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By Posted on 0 8

Fifty years after the Beatles came to India, the bungalows where the Fab Four lived, the post office where John Lennon sent Yoko Ono postcards and the giggling guru’s house are all ruins.Maharishi Mahesh Yogi’s ashram, where the world’s most famous group sought refuge and spirituality in 1968 and wrote much of their seminal “White Album”, fell into disuse in the early 2000s.

But thanks to the efforts of a group of locals, the site has been reclaimed from the jungle and tourists now roam where tigers and snakes were until recently the most common day trippers.

“Before, people used to sneak in, which could be dangerous,” said local journalist Raju Gusain, instrumental in rescuing the area overlooking Rishikesh in northern India.”There used to be leopard paw marks and elephant dung,” he told AFP on a tour of the site. “Now we have erected a fence to stop animals getting in from the tiger reserve next door.”

By 1968, following the death of Beatles manager Brian Epstein the year before, fissures were beginning to show between John Lennon, Paul McCartney, George Harrison and Ringo Starr.But the group found a new mentor: the magnetic Maharishi who promised them happiness and enlightenment without drugs, through transcendental meditation.The bushy-bearded sage persuaded them to travel to his spiritual retreat in Rishikesh, and so in February 1968 they fetched up with their partners, not knowing quite what to expect.

A world away from “Swinging London”, the band appeared to reconnect, penning almost 50 new songs.Others there included fellow musicians Donovan and Beach Boy Mike Love, actress Mia Farrow and her reclusive sister Prudence, inspiration for Lennon’s song “Dear Prudence”.The local wildlife — although the song is also supposedly about heroin or Yoko Ono — inspired “Everybody’s Got Something to Hide Except Me and My Monkey” as well as “Blackbird”. Paul wrote “Why Don’t We Do It in the Road” after seeing monkeys openly copulating, while Love’s presence helped spark “Back in the USSR”, a pastiche of the Beach Boys’ “California Girls”.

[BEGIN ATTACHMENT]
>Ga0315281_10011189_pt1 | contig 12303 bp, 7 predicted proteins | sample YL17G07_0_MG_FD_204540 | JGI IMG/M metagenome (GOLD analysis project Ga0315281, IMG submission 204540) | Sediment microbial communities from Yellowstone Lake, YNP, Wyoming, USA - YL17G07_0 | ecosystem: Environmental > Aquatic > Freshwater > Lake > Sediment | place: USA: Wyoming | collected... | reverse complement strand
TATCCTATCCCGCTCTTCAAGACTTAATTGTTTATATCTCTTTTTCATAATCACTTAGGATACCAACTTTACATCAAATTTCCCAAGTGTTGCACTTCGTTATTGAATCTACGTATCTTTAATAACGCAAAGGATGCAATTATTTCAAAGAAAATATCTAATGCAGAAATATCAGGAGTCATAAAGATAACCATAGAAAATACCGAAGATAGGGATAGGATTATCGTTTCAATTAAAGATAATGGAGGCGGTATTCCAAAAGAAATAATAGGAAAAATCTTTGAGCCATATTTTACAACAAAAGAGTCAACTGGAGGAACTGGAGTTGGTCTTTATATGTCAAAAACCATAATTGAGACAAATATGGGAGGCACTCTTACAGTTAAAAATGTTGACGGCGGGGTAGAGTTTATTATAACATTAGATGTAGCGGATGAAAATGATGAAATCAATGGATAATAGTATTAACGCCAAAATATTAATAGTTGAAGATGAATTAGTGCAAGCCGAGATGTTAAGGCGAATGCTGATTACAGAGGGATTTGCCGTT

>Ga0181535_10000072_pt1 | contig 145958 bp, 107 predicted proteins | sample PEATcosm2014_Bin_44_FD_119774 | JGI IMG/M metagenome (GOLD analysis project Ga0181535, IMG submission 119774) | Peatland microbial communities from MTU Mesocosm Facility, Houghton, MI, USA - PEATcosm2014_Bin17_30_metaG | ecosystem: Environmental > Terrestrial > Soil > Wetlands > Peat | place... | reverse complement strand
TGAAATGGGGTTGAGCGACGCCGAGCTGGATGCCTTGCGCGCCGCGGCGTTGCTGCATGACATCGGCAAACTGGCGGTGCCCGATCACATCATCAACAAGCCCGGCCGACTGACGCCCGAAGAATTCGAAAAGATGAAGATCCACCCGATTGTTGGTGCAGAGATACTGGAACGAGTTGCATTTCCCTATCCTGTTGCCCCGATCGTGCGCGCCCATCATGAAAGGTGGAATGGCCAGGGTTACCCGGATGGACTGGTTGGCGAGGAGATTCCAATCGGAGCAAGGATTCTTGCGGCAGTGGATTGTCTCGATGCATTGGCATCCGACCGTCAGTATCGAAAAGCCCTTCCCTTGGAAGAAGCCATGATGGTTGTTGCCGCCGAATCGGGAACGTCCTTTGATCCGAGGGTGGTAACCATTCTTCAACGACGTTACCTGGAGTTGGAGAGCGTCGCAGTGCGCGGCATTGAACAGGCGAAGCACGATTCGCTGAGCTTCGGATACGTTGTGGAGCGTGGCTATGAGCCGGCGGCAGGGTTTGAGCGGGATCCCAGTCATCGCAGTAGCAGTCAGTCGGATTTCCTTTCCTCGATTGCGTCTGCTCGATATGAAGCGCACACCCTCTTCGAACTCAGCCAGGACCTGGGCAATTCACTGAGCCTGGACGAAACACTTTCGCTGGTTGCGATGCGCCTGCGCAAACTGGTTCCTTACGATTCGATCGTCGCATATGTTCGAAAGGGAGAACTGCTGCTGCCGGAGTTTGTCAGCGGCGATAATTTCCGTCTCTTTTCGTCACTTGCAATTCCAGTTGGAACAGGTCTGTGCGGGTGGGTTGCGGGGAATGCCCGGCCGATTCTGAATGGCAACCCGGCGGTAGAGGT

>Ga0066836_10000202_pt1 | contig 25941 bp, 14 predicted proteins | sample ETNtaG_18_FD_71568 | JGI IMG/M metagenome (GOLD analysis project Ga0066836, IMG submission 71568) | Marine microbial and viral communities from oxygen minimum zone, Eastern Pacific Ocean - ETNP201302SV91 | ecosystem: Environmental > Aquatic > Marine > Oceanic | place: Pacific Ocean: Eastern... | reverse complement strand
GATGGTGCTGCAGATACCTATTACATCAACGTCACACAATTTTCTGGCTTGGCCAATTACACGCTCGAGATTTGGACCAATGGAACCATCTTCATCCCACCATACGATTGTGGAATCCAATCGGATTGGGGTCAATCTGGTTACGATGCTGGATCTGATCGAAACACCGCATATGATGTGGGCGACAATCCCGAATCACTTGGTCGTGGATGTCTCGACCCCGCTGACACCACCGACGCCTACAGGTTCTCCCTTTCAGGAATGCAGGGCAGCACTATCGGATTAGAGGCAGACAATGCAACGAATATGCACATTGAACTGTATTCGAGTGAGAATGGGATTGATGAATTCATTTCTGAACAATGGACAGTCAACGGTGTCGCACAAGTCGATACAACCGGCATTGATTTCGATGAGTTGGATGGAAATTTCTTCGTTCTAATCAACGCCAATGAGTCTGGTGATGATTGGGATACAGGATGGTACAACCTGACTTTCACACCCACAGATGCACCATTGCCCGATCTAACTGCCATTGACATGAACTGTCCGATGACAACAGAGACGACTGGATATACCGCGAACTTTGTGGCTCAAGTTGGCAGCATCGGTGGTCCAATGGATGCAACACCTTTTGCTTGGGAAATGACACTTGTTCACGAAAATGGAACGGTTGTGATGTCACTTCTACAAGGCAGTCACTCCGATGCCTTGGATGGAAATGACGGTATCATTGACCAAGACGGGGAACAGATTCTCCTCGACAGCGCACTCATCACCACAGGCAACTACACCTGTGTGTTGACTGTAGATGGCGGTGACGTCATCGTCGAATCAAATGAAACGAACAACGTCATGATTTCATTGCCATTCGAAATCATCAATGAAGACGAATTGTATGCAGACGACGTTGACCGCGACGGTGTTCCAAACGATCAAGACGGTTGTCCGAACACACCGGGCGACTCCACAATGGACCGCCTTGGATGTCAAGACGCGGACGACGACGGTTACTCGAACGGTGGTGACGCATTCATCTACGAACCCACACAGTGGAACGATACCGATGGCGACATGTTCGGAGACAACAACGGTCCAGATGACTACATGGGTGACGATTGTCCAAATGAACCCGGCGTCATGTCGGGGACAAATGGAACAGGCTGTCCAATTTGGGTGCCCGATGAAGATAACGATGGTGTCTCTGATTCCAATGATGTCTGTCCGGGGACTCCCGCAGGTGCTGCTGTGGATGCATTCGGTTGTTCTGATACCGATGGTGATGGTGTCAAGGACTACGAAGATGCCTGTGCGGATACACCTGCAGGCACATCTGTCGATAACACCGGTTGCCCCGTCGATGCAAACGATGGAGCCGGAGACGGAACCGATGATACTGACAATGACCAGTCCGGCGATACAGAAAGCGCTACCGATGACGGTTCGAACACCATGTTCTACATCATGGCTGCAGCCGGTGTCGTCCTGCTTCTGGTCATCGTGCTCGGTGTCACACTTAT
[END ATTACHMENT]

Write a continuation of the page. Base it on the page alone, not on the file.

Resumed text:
The band -with the exception of Ringo, who brought a supply of baked beans due to his sensitive stomach and left after 10 days- enjoyed the break and the meditation too.”I felt like I actually was a feather floating over a hot-air pipe,” McCartney recalled later of one session. “And I reported that to Maharishi, and he giggled: ‘Yes, this is good!'”

One local old enough to remember is Ajit Singh, the owner of a music shop — still open — in the nearby town of Dehradun, who fixed John’s guitar and performed at George’s 25th birthday.Turbaned, thin and with a croaky voice, the 86-year-old Singh recalls with twinkling eyes the band wandering into the store one day, pursued by a crowd outside, and him “inviting them home for tea”.”They were very polite with me, they were not haughty or something,” he told AFP in his shop. “I always said to people that they were good people.”

After a while though, relations worsened between the Beatles and the Maharishi, the atmosphere soured by the yogi’s rumoured sexual advances and his evident desire to make money from his famous new pupils.

Paul left after five weeks and George and John after two months. Asked the reason by the yogi, John is reputed to have told the guru, “If you’re so cosmic you’ll know why.”But still, the Beatles helped put Rishikesh on the map for Westerners, and popularised meditation and Eastern spirituality. The Maharishi even made the cover of Time magazine in 1975. His ashram initially thrived but then went into decline and was abandoned in 2001. Nature slowly reclaimed the site, while parts of the buildings were removed and people sneaked in and left graffiti.But in 2016, paths were cleared, a fence was put up and some of the structures were repaired. Ruins they remain, however, although a few new murals have been added.The site now charges an entry fee — 600 rupees ($8.75) for foreigners, 150 rupees for Indians — and boasts a cafe and a small photo exhibition and some information signs.One recent visitor was none other than Prudence herself, said Raju Nautiyal, a ranger with the Rajasthan Tiger Reserve who has helped in the clean-up. “I used to sing ‘Dear PrudHis ashram initially thrived but then went into decline and was abandoned in 2001. Nature slowly reclaimed the site, while parts of the buildings were removed and people sneaked in and left graffiti.